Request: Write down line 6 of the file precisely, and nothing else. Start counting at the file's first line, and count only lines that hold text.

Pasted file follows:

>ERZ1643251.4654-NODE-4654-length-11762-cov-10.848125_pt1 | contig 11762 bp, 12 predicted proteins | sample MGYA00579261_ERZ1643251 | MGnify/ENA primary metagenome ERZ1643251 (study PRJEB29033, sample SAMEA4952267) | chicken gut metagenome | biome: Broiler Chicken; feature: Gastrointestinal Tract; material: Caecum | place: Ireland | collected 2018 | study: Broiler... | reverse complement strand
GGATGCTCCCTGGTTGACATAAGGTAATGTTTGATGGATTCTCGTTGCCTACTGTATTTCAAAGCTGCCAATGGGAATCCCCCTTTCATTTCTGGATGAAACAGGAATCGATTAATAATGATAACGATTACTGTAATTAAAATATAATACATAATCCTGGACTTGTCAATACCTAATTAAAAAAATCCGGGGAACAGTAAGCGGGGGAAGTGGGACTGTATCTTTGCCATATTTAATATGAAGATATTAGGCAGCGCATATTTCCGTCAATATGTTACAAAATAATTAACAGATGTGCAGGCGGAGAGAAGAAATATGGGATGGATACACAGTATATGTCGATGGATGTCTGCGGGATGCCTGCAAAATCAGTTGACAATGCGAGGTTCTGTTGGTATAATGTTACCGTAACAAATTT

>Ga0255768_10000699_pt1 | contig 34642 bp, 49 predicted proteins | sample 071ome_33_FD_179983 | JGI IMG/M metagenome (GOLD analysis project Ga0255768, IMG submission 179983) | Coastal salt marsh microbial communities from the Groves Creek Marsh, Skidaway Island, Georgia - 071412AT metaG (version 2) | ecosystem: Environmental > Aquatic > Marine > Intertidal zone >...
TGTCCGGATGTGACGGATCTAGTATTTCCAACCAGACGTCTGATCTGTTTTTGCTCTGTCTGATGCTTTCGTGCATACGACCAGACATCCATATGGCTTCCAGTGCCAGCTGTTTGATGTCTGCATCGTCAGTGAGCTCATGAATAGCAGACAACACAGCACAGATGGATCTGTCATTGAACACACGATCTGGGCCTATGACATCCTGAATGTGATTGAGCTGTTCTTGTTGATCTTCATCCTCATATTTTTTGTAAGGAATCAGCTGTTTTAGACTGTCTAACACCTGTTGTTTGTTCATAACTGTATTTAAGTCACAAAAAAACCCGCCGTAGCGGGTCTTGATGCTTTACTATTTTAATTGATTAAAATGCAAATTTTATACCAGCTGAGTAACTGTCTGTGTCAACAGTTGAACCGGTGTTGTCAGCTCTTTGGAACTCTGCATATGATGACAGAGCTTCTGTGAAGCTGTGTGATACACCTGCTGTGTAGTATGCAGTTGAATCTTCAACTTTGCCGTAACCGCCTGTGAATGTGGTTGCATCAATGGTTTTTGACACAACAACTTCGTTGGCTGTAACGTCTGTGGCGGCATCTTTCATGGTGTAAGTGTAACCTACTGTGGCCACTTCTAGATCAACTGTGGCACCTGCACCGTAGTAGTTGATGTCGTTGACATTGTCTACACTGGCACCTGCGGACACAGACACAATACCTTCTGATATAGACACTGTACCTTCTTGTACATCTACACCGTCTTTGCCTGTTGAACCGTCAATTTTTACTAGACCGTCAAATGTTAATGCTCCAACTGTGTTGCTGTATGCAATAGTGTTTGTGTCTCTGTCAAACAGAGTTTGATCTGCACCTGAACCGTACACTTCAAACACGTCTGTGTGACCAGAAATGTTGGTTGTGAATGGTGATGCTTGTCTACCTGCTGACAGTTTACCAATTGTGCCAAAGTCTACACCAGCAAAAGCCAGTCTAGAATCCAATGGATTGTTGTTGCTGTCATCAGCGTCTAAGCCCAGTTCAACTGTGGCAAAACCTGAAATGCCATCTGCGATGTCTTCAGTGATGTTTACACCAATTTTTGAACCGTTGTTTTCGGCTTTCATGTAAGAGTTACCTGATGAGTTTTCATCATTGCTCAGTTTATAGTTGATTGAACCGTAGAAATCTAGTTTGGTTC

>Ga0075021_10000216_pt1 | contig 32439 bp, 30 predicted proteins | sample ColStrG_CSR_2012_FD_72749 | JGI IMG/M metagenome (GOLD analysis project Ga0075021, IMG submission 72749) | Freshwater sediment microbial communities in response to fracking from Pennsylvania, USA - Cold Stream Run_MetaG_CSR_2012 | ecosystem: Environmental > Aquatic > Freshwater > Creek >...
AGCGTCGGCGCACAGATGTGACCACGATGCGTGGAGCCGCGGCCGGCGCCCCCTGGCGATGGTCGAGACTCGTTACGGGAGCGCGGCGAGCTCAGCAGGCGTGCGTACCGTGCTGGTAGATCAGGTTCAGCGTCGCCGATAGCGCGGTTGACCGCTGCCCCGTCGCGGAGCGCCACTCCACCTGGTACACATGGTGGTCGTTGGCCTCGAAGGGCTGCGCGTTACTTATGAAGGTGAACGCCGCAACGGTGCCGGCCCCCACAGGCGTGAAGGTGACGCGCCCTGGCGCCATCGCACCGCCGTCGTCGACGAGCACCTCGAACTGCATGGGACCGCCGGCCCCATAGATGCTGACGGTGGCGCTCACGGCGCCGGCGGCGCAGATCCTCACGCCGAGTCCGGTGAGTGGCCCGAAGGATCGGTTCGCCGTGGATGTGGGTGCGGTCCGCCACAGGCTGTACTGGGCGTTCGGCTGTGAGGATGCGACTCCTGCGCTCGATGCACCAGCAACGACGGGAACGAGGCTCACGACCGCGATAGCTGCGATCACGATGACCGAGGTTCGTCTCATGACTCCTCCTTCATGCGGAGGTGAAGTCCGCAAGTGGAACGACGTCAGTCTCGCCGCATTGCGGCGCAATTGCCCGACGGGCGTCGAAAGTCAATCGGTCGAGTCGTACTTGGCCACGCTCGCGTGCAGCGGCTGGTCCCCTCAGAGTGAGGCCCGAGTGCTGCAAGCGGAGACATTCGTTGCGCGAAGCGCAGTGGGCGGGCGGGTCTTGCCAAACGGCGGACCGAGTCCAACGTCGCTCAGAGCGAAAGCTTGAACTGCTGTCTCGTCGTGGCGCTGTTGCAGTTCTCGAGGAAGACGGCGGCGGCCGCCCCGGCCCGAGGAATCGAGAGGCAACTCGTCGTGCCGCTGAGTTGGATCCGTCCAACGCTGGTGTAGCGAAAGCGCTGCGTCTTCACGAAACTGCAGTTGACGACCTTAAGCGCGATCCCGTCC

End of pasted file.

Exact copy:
AGCGTCGGCGCACAGATGTGACCACGATGCGTGGAGCCGCGGCCGGCGCCCCCTGGCGATGGTCGAGACTCGTTACGGGAGCGCGGCGAGCTCAGCAGGCGTGCGTACCGTGCTGGTAGATCAGGTTCAGCGTCGCCGATAGCGCGGTTGACCGCTGCCCCGTCGCGGAGCGCCACTCCACCTGGTACACATGGTGGTCGTTGGCCTCGAAGGGCTGCGCGTTACTTATGAAGGTGAACGCCGCAACGGTGCCGGCCCCCACAGGCGTGAAGGTGACGCGCCCTGGCGCCATCGCACCGCCGTCGTCGACGAGCACCTCGAACTGCATGGGACCGCCGGCCCCATAGATGCTGACGGTGGCGCTCACGGCGCCGGCGGCGCAGATCCTCACGCCGAGTCCGGTGAGTGGCCCGAAGGATCGGTTCGCCGTGGATGTGGGTGCGGTCCGCCACAGGCTGTACTGGGCGTTCGGCTGTGAGGATGCGACTCCTGCGCTCGATGCACCAGCAACGACGGGAACGAGGCTCACGACCGCGATAGCTGCGATCACGATGACCGAGGTTCGTCTCATGACTCCTCCTTCATGCGGAGGTGAAGTCCGCAAGTGGAACGACGTCAGTCTCGCCGCATTGCGGCGCAATTGCCCGACGGGCGTCGAAAGTCAATCGGTCGAGTCGTACTTGGCCACGCTCGCGTGCAGCGGCTGGTCCCCTCAGAGTGAGGCCCGAGTGCTGCAAGCGGAGACATTCGTTGCGCGAAGCGCAGTGGGCGGGCGGGTCTTGCCAAACGGCGGACCGAGTCCAACGTCGCTCAGAGCGAAAGCTTGAACTGCTGTCTCGTCGTGGCGCTGTTGCAGTTCTCGAGGAAGACGGCGGCGGCCGCCCCGGCCCGAGGAATCGAGAGGCAACTCGTCGTGCCGCTGAGTTGGATCCGTCCAACGCTGGTGTAGCGAAAGCGCTGCGTCTTCACGAAACTGCAGTTGACGACCTTAAGCGCGATCCCGTCC